Yesterday I heard encouraging reports about the future of Christianity in the Netherlands, and indeed in all the secularizing lands of Europe. A team at the Free University of Amsterdam, led by Hijme Stoffels and Mechteld Jansen, have been studying Christian immigrants in the Netherlands. Most European countries have been very attentive to immigration lately, but primarily from deep anxiety about Muslim immigrant communities. However, the immigrant stream brings hundreds of thousands of Christians, as well. Many of the immigrants are zealous, pious, and eager to share their faith with the people of Europe. One of the organizations we heard about is GATE - The Gift of Africa to Europe. From the immigrants' perspective, they are engaging in "reverse mission."
The research team is faced with the question of what to call the effect of these Christian immigrants from all over the world on Dutch Christianity. They leaned toward "multiculturalization" as a term and concept. Still, they were not satisfied with it. The problem that emerged with this conceptualization is that it doesn't really capture the religious effects. Moreover, multiculturalization seems to me to be a temporary, transitional phenomenon. All churches now existing have multiple cultural roots; most have succeeded in blending them together into a new culture.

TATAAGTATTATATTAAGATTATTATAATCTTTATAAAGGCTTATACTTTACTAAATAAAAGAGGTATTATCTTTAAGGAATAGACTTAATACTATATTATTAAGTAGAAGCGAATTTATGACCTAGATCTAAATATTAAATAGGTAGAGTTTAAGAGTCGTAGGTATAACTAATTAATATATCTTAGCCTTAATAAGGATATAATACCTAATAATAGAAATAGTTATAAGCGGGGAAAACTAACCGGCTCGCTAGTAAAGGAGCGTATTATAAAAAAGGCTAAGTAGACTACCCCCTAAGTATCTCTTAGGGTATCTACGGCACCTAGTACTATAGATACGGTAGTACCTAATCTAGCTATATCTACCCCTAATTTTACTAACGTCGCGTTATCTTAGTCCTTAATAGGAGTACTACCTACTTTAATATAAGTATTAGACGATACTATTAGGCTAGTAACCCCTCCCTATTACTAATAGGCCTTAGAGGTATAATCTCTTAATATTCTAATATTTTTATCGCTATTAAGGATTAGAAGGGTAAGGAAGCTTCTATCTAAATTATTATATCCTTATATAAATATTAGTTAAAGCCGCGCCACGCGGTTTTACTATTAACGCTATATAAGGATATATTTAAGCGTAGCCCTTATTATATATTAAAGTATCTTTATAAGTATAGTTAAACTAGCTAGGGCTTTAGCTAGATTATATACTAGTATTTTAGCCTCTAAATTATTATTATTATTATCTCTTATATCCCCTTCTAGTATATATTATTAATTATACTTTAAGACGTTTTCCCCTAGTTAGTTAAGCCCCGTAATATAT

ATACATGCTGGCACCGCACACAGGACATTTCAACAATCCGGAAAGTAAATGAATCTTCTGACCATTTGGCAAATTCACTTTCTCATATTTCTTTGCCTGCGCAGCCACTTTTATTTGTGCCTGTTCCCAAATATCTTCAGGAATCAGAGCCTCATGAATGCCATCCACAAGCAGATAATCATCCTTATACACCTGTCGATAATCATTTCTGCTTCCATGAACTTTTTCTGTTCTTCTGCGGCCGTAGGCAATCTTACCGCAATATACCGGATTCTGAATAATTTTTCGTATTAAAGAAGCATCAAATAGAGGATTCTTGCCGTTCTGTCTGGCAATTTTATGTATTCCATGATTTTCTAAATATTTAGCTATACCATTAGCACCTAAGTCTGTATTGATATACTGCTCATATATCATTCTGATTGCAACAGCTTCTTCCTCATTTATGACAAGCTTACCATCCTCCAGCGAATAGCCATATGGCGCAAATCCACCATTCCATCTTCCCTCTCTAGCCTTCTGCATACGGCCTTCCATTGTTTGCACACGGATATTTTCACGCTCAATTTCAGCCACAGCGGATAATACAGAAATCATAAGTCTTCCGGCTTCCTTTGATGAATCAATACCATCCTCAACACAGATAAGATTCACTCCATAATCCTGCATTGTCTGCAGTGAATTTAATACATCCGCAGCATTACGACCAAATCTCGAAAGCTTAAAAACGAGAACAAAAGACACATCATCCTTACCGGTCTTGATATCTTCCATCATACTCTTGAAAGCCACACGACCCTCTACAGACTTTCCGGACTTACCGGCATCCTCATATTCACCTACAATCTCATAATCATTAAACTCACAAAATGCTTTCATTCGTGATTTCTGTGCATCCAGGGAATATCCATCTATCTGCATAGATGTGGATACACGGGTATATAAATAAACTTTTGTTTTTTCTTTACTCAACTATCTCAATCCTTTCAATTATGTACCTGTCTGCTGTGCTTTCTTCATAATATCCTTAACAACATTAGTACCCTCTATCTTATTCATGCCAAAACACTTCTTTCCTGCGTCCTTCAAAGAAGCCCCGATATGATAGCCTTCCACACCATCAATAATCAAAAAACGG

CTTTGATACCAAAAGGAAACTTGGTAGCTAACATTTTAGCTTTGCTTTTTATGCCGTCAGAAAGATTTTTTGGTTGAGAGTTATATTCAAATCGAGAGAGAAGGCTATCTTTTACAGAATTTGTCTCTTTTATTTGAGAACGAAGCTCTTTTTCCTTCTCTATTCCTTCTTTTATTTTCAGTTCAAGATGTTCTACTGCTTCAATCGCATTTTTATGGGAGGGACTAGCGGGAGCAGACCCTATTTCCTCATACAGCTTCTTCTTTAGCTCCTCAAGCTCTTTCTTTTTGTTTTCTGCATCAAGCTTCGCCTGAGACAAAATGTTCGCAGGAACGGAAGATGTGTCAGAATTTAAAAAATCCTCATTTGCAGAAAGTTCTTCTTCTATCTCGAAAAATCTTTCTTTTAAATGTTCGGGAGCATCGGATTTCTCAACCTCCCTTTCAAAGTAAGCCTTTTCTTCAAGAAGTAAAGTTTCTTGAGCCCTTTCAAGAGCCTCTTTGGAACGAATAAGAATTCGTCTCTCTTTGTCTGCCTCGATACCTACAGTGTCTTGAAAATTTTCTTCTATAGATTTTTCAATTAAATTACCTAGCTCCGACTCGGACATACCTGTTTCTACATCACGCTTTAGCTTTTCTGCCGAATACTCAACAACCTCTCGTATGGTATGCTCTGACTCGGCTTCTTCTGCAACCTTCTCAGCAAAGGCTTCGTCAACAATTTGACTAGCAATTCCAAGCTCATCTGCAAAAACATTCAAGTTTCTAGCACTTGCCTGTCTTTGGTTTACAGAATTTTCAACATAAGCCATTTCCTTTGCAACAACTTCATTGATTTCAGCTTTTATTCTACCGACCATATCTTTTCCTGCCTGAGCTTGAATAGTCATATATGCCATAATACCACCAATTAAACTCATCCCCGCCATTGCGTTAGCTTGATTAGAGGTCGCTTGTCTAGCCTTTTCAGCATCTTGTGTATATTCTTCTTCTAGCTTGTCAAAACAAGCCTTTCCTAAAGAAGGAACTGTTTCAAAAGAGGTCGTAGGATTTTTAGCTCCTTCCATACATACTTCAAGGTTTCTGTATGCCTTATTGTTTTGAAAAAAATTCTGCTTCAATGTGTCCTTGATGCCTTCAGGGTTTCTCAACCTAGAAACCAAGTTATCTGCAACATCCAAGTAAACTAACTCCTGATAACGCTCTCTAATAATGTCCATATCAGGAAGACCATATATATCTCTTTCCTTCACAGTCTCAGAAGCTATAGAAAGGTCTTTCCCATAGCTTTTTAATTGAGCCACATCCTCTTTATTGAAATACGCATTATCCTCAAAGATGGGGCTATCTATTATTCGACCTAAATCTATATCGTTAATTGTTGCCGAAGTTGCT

The ISSRC did not settle the question of how to think about Christian immigrants in European Christianity. We were left, though, considering the idea of "immigrant renewal." The advantage of this way of looking at the issue is that it puts the religious effect front and center. There are, to be sure, many other cultural effects of the immigrant churches – Mechteld Jansen began her talk on Indonesian Christian immigrants by handing out cloves, a wonderful reminder of one of the most distinctive smells of Indonesian life. But the main effect of mixing two streams of the same faith ought to be in the faith itself. If nothing else, immigrant zeal may enliven the learned practice of the culturally established church.
The old churches of Europe are in a very parlous state. They desperately need renewal. Hundreds of thousands of zealous Christian immigrants are arriving – perhaps just in time – to help renew the faith and practice of the old, if only the European churches will let them.
Immigrant renewal of existing institutions, even more than their introducing new cultures, could be the great silver lining of Europe's demographic globalization.